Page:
As to Dr. Veith’s comment above that, “perhaps home-schooled middle-class kids tend to do so well because both their schooling and their free time are highly structured”; we home-schooled for a while when the kids were younger. It seemed to us that there was less rigid structure in home-schooling. There was quite a bit of flexibility in terms of how much or how little work to do on a given day as well as lots of opportunity for extra-curricular learning. I would also suggest that the success of home-schooled kids likely relates more to other factors than the degree of structure; teacher/student ratio is obviously a big factor, as well as the level of investment of the teacher in the success of the student(s). Worldview homogeneity helps, I’m sure. Not to mention the fact that merely undertaking the home school venture selects a cohort of parents whose commitment to parenting is fairly obvious – something that is not at all a “given” in the traditional school setting.

  • Pete

    A very thought-provoking article. Education is such a conundrum – successful adults seem to emerge from virtually any education system. I’m not an educator, but it seems to me that the key to optimizing this “style of education” thing would be identifying which students would benefit most from which style, then structuring their education in that direction. I’m sure this is easier said than done.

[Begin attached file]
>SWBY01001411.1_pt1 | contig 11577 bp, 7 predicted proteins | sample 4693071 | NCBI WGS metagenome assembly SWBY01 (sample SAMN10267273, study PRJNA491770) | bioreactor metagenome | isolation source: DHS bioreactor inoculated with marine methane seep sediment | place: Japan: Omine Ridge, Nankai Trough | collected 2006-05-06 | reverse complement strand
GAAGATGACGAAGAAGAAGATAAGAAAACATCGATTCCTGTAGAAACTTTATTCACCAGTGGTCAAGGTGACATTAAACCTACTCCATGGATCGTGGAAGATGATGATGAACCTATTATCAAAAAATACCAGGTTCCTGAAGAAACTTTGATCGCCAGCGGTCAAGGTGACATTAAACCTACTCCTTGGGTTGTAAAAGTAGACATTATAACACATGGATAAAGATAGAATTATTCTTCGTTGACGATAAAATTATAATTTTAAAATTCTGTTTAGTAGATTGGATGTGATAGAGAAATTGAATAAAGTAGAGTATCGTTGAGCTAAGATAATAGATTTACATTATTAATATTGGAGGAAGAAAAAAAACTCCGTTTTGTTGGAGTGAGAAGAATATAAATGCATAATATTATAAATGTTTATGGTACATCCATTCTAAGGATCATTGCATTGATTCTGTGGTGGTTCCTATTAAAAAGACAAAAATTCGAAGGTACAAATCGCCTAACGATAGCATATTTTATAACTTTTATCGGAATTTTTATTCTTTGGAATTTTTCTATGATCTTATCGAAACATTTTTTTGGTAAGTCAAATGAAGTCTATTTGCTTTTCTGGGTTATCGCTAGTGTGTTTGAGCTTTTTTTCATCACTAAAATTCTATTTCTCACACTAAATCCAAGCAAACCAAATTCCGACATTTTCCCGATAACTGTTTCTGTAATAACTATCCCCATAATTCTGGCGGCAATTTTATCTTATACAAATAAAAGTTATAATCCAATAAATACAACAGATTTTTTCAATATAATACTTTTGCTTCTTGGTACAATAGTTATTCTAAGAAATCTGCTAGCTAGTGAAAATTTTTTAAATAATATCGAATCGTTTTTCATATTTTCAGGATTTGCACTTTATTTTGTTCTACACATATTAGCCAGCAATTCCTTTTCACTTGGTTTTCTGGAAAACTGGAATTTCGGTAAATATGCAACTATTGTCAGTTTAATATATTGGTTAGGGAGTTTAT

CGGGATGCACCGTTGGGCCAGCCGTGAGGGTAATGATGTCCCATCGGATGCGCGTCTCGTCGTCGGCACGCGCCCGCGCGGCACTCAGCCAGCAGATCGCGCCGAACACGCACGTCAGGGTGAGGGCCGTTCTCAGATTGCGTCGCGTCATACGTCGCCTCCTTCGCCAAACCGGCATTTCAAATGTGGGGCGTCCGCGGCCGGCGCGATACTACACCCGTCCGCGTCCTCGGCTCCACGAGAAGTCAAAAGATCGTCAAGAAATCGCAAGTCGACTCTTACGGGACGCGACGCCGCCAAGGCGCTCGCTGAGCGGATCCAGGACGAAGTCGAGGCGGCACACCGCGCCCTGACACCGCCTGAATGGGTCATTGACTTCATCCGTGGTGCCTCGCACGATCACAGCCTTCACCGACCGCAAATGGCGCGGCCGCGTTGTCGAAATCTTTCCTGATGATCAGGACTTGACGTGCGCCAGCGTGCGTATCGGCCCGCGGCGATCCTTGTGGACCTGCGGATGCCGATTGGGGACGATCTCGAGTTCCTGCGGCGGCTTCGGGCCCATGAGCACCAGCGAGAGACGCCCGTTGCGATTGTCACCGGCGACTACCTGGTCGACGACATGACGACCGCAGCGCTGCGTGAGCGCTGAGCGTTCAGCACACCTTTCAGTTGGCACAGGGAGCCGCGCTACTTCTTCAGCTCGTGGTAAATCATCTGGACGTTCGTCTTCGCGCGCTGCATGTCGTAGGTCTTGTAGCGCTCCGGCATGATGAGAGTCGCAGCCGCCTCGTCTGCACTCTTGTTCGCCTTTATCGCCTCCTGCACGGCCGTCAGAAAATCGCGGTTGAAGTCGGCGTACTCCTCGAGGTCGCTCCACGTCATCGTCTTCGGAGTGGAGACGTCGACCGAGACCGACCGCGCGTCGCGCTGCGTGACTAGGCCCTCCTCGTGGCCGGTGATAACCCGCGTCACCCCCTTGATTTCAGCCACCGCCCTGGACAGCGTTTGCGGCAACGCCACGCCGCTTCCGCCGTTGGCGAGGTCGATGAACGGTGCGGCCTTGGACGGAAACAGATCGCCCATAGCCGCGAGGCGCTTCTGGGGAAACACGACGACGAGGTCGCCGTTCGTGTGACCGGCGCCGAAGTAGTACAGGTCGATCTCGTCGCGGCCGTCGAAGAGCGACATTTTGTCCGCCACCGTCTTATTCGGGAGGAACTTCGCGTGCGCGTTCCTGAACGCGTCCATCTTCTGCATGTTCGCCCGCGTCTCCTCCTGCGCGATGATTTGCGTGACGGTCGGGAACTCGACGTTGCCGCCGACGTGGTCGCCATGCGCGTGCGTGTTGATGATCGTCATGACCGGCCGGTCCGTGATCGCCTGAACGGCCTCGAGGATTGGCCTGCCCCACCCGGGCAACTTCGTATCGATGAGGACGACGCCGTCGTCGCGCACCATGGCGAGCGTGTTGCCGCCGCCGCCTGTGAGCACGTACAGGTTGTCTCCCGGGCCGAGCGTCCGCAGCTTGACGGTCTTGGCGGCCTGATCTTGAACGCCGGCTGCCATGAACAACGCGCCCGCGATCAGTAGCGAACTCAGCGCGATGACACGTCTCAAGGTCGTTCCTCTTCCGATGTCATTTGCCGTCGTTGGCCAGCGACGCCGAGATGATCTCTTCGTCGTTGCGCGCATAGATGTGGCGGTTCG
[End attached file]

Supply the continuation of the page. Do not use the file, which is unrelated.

As to Dr. Veith’s comment above that, “perhaps home-schooled middle-class kids tend to do so well because both their schooling and their free time are highly structured”; we home-schooled for a while when the kids were younger. It seemed to us that there was less rigid structure in home-schooling. There was quite a bit of flexibility in terms of how much or how little work to do on a given day as well as lots of opportunity for extra-curricular learning. I would also suggest that the success of home-schooled kids likely relates more to other factors than the degree of structure; teacher/student ratio is obviously a big factor, as well as the level of investment of the teacher in the success of the student(s). Worldview homogeneity helps, I’m sure. Not to mention the fact that merely undertaking the home school venture selects a cohort of parents whose commitment to parenting is fairly obvious – something that is not at all a “given” in the traditional school setting.